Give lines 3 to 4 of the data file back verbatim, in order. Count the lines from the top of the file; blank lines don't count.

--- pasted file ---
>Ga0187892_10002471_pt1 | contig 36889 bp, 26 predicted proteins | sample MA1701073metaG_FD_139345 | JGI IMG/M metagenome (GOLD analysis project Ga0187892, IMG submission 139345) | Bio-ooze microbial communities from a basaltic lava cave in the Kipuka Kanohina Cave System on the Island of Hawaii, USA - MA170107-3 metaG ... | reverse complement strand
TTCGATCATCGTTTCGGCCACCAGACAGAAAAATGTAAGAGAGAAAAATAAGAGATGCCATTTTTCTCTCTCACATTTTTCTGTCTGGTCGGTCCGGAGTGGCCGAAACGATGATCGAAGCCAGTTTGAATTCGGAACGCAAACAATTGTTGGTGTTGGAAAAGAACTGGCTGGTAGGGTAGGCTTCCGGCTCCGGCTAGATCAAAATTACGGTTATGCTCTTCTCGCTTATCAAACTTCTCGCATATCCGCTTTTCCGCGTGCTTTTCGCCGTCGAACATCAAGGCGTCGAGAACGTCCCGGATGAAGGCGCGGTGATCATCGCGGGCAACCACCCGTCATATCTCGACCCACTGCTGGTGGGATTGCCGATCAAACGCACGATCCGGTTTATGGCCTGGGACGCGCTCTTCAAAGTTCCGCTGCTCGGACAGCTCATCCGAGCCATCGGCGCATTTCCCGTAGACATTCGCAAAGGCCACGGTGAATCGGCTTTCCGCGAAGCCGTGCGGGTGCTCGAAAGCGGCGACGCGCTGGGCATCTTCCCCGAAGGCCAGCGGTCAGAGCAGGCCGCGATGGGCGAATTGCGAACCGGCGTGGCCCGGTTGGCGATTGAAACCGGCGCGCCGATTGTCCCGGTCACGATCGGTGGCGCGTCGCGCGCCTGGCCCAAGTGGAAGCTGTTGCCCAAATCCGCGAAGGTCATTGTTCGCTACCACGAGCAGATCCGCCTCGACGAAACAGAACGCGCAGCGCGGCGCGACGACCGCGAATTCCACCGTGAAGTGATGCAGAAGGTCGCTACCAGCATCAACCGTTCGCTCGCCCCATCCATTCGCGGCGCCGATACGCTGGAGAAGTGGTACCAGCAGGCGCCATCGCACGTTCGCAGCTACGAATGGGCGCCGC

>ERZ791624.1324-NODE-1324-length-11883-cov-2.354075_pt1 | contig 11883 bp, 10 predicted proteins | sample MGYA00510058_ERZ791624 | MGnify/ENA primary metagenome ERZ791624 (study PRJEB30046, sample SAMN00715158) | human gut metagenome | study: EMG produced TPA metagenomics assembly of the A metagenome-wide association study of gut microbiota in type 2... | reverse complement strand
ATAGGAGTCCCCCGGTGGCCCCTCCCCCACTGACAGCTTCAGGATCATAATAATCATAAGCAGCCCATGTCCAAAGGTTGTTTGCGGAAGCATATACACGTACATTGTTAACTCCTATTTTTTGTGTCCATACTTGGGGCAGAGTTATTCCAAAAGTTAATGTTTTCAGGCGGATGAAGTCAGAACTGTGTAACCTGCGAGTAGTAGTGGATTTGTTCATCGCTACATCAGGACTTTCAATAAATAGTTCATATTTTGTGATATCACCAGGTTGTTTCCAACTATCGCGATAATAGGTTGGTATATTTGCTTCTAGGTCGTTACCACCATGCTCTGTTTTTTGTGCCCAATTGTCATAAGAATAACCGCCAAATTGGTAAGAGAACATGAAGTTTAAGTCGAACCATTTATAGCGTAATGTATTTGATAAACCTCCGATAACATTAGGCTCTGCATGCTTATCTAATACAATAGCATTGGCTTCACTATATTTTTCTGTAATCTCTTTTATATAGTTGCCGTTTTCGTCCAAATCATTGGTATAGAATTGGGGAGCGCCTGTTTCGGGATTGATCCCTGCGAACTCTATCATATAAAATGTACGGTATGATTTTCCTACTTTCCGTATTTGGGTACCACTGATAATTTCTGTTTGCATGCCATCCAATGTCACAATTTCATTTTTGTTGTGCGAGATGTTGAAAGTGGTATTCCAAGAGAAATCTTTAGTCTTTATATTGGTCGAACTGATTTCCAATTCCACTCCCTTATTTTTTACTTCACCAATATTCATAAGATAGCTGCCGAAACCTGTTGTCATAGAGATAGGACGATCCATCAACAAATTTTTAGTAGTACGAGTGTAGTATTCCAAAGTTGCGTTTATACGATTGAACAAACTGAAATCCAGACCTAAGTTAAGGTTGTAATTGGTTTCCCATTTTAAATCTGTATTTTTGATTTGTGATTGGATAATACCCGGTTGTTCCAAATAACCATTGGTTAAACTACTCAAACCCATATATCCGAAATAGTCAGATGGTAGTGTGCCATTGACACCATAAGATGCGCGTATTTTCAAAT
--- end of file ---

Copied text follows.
>ERZ791624.1324-NODE-1324-length-11883-cov-2.354075_pt1 | contig 11883 bp, 10 predicted proteins | sample MGYA00510058_ERZ791624 | MGnify/ENA primary metagenome ERZ791624 (study PRJEB30046, sample SAMN00715158) | human gut metagenome | study: EMG produced TPA metagenomics assembly of the A metagenome-wide association study of gut microbiota in type 2... | reverse complement strand
ATAGGAGTCCCCCGGTGGCCCCTCCCCCACTGACAGCTTCAGGATCATAATAATCATAAGCAGCCCATGTCCAAAGGTTGTTTGCGGAAGCATATACACGTACATTGTTAACTCCTATTTTTTGTGTCCATACTTGGGGCAGAGTTATTCCAAAAGTTAATGTTTTCAGGCGGATGAAGTCAGAACTGTGTAACCTGCGAGTAGTAGTGGATTTGTTCATCGCTACATCAGGACTTTCAATAAATAGTTCATATTTTGTGATATCACCAGGTTGTTTCCAACTATCGCGATAATAGGTTGGTATATTTGCTTCTAGGTCGTTACCACCATGCTCTGTTTTTTGTGCCCAATTGTCATAAGAATAACCGCCAAATTGGTAAGAGAACATGAAGTTTAAGTCGAACCATTTATAGCGTAATGTATTTGATAAACCTCCGATAACATTAGGCTCTGCATGCTTATCTAATACAATAGCATTGGCTTCACTATATTTTTCTGTAATCTCTTTTATATAGTTGCCGTTTTCGTCCAAATCATTGGTATAGAATTGGGGAGCGCCTGTTTCGGGATTGATCCCTGCGAACTCTATCATATAAAATGTACGGTATGATTTTCCTACTTTCCGTATTTGGGTACCACTGATAATTTCTGTTTGCATGCCATCCAATGTCACAATTTCATTTTTGTTGTGCGAGATGTTGAAAGTGGTATTCCAAGAGAAATCTTTAGTCTTTATATTGGTCGAACTGATTTCCAATTCCACTCCCTTATTTTTTACTTCACCAATATTCATAAGATAGCTGCCGAAACCTGTTGTCATAGAGATAGGACGATCCATCAACAAATTTTTAGTAGTACGAGTGTAGTATTCCAAAGTTGCGTTTATACGATTGAACAAACTGAAATCCAGACCTAAGTTAAGGTTGTAATTGGTTTCCCATTTTAAATCTGTATTTTTGATTTGTGATTGGATAATACCCGGTTGTTCCAAATAACCATTGGTTAAACTACTCAAACCCATATATCCGAAATAGTCAGATGGTAGTGTGCCATTGACACCATAAGATGCGCGTATTTTCAAAT